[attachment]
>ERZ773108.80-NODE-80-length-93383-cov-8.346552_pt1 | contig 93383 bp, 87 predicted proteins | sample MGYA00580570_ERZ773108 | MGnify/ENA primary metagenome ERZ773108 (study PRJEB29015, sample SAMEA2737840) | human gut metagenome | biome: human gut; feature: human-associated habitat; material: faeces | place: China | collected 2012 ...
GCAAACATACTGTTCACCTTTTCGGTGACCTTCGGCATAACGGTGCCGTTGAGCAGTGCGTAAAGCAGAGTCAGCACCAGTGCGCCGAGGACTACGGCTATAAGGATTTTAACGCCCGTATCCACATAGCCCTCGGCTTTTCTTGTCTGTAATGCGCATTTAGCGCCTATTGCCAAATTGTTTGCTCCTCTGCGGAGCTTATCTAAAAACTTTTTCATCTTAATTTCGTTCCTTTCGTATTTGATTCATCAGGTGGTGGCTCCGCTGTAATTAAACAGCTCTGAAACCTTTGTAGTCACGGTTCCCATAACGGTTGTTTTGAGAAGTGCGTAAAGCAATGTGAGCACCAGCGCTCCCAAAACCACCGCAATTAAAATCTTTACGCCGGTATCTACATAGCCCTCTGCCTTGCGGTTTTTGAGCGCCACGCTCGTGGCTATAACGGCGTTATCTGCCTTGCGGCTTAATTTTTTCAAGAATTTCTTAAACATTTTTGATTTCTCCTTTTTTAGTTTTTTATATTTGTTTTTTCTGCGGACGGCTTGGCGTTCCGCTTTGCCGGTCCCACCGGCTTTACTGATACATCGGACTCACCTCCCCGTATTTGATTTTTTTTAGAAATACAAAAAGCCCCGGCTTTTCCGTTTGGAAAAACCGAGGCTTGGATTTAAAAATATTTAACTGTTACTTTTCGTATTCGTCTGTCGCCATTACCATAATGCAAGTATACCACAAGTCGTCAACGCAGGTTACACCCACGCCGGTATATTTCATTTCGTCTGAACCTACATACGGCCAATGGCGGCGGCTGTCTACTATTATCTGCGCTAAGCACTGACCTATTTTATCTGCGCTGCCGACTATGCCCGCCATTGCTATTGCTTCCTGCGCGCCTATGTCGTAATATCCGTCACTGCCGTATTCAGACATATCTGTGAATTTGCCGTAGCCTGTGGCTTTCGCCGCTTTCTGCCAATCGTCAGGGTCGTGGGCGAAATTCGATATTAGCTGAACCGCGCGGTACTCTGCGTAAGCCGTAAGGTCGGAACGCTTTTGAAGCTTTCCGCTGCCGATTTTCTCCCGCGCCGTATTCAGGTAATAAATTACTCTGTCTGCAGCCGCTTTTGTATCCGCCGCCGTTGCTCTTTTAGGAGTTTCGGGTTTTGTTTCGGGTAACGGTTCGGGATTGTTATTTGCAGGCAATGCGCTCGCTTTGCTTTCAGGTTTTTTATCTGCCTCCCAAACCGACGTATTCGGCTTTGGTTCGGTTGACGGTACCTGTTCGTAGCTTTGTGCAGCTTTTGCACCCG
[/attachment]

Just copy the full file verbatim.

>ERZ773108.80-NODE-80-length-93383-cov-8.346552_pt1 | contig 93383 bp, 87 predicted proteins | sample MGYA00580570_ERZ773108 | MGnify/ENA primary metagenome ERZ773108 (study PRJEB29015, sample SAMEA2737840) | human gut metagenome | biome: human gut; feature: human-associated habitat; material: faeces | place: China | collected 2012 ...
GCAAACATACTGTTCACCTTTTCGGTGACCTTCGGCATAACGGTGCCGTTGAGCAGTGCGTAAAGCAGAGTCAGCACCAGTGCGCCGAGGACTACGGCTATAAGGATTTTAACGCCCGTATCCACATAGCCCTCGGCTTTTCTTGTCTGTAATGCGCATTTAGCGCCTATTGCCAAATTGTTTGCTCCTCTGCGGAGCTTATCTAAAAACTTTTTCATCTTAATTTCGTTCCTTTCGTATTTGATTCATCAGGTGGTGGCTCCGCTGTAATTAAACAGCTCTGAAACCTTTGTAGTCACGGTTCCCATAACGGTTGTTTTGAGAAGTGCGTAAAGCAATGTGAGCACCAGCGCTCCCAAAACCACCGCAATTAAAATCTTTACGCCGGTATCTACATAGCCCTCTGCCTTGCGGTTTTTGAGCGCCACGCTCGTGGCTATAACGGCGTTATCTGCCTTGCGGCTTAATTTTTTCAAGAATTTCTTAAACATTTTTGATTTCTCCTTTTTTAGTTTTTTATATTTGTTTTTTCTGCGGACGGCTTGGCGTTCCGCTTTGCCGGTCCCACCGGCTTTACTGATACATCGGACTCACCTCCCCGTATTTGATTTTTTTTAGAAATACAAAAAGCCCCGGCTTTTCCGTTTGGAAAAACCGAGGCTTGGATTTAAAAATATTTAACTGTTACTTTTCGTATTCGTCTGTCGCCATTACCATAATGCAAGTATACCACAAGTCGTCAACGCAGGTTACACCCACGCCGGTATATTTCATTTCGTCTGAACCTACATACGGCCAATGGCGGCGGCTGTCTACTATTATCTGCGCTAAGCACTGACCTATTTTATCTGCGCTGCCGACTATGCCCGCCATTGCTATTGCTTCCTGCGCGCCTATGTCGTAATATCCGTCACTGCCGTATTCAGACATATCTGTGAATTTGCCGTAGCCTGTGGCTTTCGCCGCTTTCTGCCAATCGTCAGGGTCGTGGGCGAAATTCGATATTAGCTGAACCGCGCGGTACTCTGCGTAAGCCGTAAGGTCGGAACGCTTTTGAAGCTTTCCGCTGCCGATTTTCTCCCGCGCCGTATTCAGGTAATAAATTACTCTGTCTGCAGCCGCTTTTGTATCCGCCGCCGTTGCTCTTTTAGGAGTTTCGGGTTTTGTTTCGGGTAACGGTTCGGGATTGTTATTTGCAGGCAATGCGCTCGCTTTGCTTTCAGGTTTTTTATCTGCCTCCCAAACCGACGTATTCGGCTTTGGTTCGGTTGACGGTACCTGTTCGTAGCTTTGTGCAGCTTTTGCACCCG